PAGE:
Small – Underarm (buttoned) 94cm. Waist 88cm. Length 59cm.
Medium – Underarm (buttoned) 103cm. Waist 97cm. Length 61cm.
Large – Underarm (buttoned) 112cm. Waist 106cm. Length 63cm.
Extra Large – Underarm (buttoned) 121cm. Waist 115cm. Length 65cm.
This pack contains all the yarn required to make the Margaret Beaufort design from Tudor Roses in your chosen size and colour of Alice Starmore® Hebridean 3 Ply. You will require a copy of TUDOR ROSES (2013 Edition) for the pattern instructions, the Tudor Roses book is available for purchase here.
This design is available in a choice of twelve colours of Hebridean 3 Ply and is shown here in Selkie and Pebble Beach.
£72.50 – £105.30
ALL ORDERS OF OVER £50 IN VALUE ARE DELIVERED FREE OF CHARGE
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For addresses in the UK we deliver by Royal Mail 1st Class.
For addresses outside the UK we dispatch our orders by tracked contract air mail through Royal Mail, the UK’s national postal service, which has links with the postal services of most other countries.
Please ensure that you check our DELIVERY INFORMATION page for full details.
This yarn pack contains a minimum of all the Alice Starmore® yarn amounts listed in the book for your chosen size.
For further information, please check our PURCHASE INFORMATION page.
Before I began working on the Margaret Beaufort design I had a strong notion to keep it very simple, as she seemed to exude an almost nun-like appearance in portraits. But the more I read about her the more I began to think beyond her portraits, so the design grew out of my thoughts about her life and character. She was strong and determined; she had to be, or die. All the women in this book were the products of dangerous and turbulent times, but Margaret Beaufort’s case was extreme: by the age of thirteen she was married, widowed and the mother of a future king. She carefully navigated stormy waters and took the long view in life. She was complex and subtle in all her dealings, and kept her relationships with warring factions in perfect balance.These were the elements that informed the design. I chose my Hebridean 3 Ply in Selkie as the canvas, which at first glance may look like a plain dark shade, but is composed of a subtle blend of many colours. I echoed the drop-waisted medieval style, emphasised it with understated knotted borders, and then juxtaposed the gentle curving line with sharp geometric knit and purl patterns. I interpreted Margaret’s political artfulness in several design features: first by making this a garment that can be worn both ways, as a sweater buttoned up the back, or as a cardigan. Secondly, it can be worn with the collar turned down, or turned up to reveal the little knotted border joining it to the body. Balance was the theme in her life so I echoed it in terms of the pattern: I worked the central peplum diamond in purl on knit, and then reversed it on the main body in knit on purl. The triangular pleating pattern faces both ways, at each side of the centre peplum diamond. The sleeve diamonds are smaller versions of the main diamond, set at the centre of a lightly curved cuff hemline.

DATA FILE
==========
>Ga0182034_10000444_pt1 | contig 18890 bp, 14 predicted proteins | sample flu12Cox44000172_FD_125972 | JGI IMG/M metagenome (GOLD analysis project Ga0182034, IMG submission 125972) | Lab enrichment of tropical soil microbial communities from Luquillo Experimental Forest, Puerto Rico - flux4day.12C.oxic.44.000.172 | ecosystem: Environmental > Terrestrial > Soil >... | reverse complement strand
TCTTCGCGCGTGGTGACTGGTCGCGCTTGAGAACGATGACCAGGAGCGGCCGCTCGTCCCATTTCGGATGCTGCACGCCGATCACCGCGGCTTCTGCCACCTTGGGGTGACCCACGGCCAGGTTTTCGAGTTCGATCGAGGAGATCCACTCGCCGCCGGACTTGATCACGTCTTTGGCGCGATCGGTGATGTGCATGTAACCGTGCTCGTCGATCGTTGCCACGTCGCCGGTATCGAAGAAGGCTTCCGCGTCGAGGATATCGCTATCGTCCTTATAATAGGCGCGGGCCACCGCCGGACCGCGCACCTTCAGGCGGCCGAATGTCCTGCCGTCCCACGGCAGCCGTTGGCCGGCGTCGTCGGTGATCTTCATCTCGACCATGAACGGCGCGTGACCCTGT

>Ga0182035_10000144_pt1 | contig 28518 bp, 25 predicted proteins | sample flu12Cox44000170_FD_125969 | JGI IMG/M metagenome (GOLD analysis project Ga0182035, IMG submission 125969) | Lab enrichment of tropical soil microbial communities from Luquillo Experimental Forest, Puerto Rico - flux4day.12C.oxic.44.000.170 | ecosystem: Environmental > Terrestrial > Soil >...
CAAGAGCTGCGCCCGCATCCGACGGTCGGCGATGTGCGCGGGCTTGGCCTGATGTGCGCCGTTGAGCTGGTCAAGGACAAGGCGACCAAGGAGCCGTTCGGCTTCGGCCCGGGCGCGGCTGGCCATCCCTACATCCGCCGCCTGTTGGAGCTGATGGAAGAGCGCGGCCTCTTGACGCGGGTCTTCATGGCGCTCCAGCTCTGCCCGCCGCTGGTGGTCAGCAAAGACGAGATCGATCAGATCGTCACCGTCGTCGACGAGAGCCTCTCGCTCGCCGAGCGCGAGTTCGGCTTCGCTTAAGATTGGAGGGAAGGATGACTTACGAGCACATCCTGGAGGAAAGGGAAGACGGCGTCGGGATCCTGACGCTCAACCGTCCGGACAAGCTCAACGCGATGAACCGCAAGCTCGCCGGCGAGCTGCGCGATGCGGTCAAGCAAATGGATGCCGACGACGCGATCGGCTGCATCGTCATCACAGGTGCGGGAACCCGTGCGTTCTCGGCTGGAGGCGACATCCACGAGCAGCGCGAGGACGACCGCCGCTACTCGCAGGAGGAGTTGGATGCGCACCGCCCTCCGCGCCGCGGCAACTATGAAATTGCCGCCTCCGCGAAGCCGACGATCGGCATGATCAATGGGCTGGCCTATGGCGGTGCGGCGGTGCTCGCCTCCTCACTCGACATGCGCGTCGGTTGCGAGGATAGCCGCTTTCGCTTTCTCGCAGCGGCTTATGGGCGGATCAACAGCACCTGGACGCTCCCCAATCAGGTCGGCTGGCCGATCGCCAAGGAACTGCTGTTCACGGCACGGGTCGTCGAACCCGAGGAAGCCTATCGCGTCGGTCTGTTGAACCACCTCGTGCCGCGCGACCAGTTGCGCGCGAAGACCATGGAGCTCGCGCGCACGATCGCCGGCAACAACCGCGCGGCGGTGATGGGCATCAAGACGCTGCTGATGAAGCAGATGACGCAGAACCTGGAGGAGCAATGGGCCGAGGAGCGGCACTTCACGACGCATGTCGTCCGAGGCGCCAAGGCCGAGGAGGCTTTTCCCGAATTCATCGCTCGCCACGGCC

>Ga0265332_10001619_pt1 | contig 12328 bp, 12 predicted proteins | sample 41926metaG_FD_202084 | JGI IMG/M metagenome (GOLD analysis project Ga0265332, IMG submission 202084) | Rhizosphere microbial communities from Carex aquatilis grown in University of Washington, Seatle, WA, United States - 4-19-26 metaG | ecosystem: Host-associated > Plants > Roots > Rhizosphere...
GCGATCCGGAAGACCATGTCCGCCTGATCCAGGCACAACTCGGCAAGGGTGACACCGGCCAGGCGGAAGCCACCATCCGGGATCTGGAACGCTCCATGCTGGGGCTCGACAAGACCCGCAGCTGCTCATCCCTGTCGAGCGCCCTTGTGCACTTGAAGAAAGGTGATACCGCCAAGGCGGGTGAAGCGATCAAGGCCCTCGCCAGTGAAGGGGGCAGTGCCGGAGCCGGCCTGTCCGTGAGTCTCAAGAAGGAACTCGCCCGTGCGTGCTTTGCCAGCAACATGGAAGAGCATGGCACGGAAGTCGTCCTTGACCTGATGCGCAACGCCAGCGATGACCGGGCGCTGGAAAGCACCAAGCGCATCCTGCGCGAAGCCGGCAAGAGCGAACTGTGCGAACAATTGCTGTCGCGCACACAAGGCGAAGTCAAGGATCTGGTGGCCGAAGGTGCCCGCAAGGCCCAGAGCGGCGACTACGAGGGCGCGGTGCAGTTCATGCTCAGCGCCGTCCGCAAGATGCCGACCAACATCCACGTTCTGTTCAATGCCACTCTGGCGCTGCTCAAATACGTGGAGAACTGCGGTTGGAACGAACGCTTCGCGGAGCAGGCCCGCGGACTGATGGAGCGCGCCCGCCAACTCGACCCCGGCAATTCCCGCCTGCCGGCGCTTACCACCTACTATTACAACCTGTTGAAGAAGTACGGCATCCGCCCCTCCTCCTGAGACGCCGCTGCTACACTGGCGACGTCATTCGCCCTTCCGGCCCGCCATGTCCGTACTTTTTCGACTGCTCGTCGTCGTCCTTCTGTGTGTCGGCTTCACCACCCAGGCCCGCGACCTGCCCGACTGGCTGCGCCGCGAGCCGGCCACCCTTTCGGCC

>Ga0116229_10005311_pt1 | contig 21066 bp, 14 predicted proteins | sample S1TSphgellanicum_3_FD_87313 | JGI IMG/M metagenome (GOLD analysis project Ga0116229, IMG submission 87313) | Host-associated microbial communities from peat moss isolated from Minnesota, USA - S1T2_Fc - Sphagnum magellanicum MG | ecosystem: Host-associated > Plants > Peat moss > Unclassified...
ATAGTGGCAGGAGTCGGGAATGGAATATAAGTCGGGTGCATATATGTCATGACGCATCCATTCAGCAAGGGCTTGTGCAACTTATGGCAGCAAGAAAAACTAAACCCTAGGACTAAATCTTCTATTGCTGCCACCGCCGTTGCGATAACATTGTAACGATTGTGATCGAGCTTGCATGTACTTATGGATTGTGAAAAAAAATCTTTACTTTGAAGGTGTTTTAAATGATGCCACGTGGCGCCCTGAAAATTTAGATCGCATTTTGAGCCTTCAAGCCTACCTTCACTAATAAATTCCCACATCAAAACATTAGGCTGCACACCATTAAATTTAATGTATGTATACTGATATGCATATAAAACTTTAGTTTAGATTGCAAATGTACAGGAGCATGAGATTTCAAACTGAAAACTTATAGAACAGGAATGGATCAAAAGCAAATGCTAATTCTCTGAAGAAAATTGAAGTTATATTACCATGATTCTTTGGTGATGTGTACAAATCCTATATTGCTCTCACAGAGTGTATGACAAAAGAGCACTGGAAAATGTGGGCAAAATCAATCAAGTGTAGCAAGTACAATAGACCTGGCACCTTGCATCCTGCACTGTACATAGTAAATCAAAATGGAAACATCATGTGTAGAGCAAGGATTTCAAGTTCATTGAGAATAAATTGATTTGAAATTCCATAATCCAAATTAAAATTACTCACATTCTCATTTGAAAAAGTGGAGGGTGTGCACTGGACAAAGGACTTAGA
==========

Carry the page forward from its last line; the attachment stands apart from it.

This is another quick and easy design to make, but with plenty of interest along the way. Once you have set out the chart patterns they are easy to remember. If you are looking for interest in shaping then you will enjoy this; making the peplum, joining the knotted border and working the curved body and sleeve shape are well within the reach of anyone who can knit and purl competently.
The knitted measurements given are of the finished design when it has been knitted with the tension stated in the pattern instructions.